Book: The Oxford Handbook of Hobbes

A. P. Martinich and Kinch Hoekstra (eds.), The Oxford Handbook of Hobbes (Oxford University Press, 2016)

About this Book: A new collection of 26 original essays on various aspects of Thomas Hobbes’s thought.

Table of Contents:

1. Introduction: A. P. Martinich

I. Logic and Natural Philosophy
2. Logic: Martine Pécharman
3. Hobbes on Language: Propositions, Truth, and Absurdity: Stewart Duncan
4. Hobbes’s Mathematical Thought: Katherine Dunlop
5. Natural Philosophy: Daniel Garber
6. Hobbes on the Foundations of Natural Philosophy: Douglas Jesseph
7. The Most Curious of Sciences: Hobbes’s Optics: Franco Giudice

II. Human nature and Moral Philosophy
8. Hobbes on Liberty, Action, and Free Will: Thomas Pink
9. Reason, Deliberation and the Passions: Adrian Blau
10. The State of Nature: Ioannis D. Evrigenis
11. Hobbes on the Family: Nancy Hirschmann
12. Natural Law: S. A. Lloyd

III. Political Philosophy
13. Political Obligation: own Deigh
14. Authorization and Representation in Leviathan: A. P. Martinich
15. Hobbes (and Austin, and Aquinas) on Law as Command of the Sovereign: Mark Murphy
16. The Sovereign: David Runciman
17. Hobbes and Absolutism: Johann Sommerville
18. Sovereign Jurisdiction, Territorial Rights, and Membership in Hobbes: Arash Abizadeh
19. Hobbes and the Social Control of Unsociability: Quentin Skinner

IV. Religion
20. Hobbes and Religion without Theology: Agostina Lupoli
21. Hobbes and Christianity: Richard Tuck
22. Christianity and Civil Religion in Leviathan: Sarah Mortimer
23. Thomas Hobbes’s Ecclesiastical History: Jeffrey Collins

V. History, Poetry, and Paradox
24. Hobbes’s Thucydides: Kinch Hoekstra
25. Making History: The Politics of Hobbes’s Behemoth: Tomaz Mastnak
26. Hobbes on the Nature and Scope of Poetry: Timothy Raylor
27. Hobbes and Paradox: Jon Parkin

Chapter: ‘Hobbes’s Galilean Project: Its Philosophical and Theological Implications’

Gianni Paganini: Hobbes’s Galilean Project. Its Philosophical and Theological Implications’ in Daniel Garber and Donald Rutherford (eds.), Oxford Studies in Early Modern Philosophy, Vol. VII (2015), pp. 1-46.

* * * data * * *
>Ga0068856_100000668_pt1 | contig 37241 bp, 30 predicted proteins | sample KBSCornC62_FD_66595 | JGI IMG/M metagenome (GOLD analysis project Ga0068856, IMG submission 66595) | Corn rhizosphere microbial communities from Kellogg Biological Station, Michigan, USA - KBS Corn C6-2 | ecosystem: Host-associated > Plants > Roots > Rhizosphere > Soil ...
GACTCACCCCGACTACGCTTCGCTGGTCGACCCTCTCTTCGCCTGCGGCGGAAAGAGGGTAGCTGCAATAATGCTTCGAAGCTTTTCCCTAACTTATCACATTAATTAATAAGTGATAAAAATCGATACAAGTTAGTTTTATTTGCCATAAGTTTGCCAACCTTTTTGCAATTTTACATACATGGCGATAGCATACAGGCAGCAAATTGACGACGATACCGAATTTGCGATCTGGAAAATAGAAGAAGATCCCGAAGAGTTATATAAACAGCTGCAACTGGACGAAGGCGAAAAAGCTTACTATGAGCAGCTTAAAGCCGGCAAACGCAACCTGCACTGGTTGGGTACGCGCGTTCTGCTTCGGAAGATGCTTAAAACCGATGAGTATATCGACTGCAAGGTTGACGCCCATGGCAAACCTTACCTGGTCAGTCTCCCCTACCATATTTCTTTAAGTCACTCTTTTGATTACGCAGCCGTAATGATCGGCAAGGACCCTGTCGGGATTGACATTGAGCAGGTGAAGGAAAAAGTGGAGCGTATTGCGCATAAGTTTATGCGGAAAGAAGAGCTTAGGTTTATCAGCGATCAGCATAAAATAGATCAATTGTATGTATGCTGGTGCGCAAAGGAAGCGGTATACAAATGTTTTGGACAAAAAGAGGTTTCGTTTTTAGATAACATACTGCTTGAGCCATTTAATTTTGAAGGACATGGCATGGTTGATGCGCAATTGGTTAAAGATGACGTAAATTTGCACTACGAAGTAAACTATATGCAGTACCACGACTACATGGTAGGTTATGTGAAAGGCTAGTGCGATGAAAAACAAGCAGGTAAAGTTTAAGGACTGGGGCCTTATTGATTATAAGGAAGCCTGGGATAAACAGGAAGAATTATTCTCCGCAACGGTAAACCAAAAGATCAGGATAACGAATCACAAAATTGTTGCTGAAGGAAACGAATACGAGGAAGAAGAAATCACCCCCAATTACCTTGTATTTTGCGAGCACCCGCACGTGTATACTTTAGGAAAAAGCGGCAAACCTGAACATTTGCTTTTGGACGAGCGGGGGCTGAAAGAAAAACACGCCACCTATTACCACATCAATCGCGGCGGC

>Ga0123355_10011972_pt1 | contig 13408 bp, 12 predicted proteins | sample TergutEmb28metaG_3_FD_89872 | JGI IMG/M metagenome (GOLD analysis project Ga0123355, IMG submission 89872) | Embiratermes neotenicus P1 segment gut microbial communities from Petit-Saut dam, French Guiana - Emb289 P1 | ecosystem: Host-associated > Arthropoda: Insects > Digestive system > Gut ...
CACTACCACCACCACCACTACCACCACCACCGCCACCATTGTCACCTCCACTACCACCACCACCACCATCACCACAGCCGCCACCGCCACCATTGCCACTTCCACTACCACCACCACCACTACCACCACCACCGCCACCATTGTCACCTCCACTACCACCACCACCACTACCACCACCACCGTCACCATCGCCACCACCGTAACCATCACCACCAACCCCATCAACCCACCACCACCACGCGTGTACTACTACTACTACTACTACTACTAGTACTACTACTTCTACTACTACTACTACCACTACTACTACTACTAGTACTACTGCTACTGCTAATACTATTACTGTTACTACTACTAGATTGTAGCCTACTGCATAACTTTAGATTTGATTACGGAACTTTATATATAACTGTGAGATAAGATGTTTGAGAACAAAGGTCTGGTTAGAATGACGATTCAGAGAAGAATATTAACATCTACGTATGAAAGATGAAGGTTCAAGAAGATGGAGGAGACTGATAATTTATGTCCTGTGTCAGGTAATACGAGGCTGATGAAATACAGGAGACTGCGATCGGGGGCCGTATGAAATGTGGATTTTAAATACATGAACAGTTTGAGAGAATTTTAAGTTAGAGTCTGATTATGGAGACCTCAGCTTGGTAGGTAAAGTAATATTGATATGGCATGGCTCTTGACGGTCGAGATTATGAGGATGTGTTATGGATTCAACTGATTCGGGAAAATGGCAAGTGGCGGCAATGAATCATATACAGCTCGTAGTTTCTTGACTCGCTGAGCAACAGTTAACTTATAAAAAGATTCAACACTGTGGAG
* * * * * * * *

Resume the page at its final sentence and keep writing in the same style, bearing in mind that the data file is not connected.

Abstract: This article focuses on De motu, loco et tempore (Anti-White) and shows the strong impact of Galilean science on Hobbes, not only for his scientific thought, but also for the construction of a new ‘first philosophy’ and for the treatment of theological topics. The context of Thomas White’s book (De mundo dialogi), the Aristotelian and Scholastic, especially Suarezian, background, and Cartesian philosophy as presented in the Objections and Replies to the Meditations are carefully explored in connection with Hobbes’s arguments. Finally, the author tries to demonstrate that in De motu Hobbes was not looking for a ‘fideist’ solution, but for some sort of ‘linguistic compromise’, according to his own conception of ‘first philosophy’ as ‘nomenclature.’ This ‘compromise’ was to be surpassed in the subsequent English Leviathan

CRISPP Special Issue: Hobbes and the Law

Special Issue of the Critical Review of International Social and Political Philosophy: Hobbes and the Law (19.1, 2016)

Edited by Anthony F. Lang Jr. and Gabriella Slomp.

This issue contains the following articles:

Anthony F. Lang Jr. and Gabriella Slomp, ‘Thomas Hobbes: theorist of the law

Abstract: This short article introduces the papers that follow on the topic of Hobbes as a theorist of the law. It provides an overview of Hobbes’ reputation as a theorist of law in both domestic and international theory. The paper summarizes the papers that follow and suggest how they fit into the wider literature on Hobbes, legal theory, and constitutional theory.

Larry May, ‘Hobbes, law and public conscience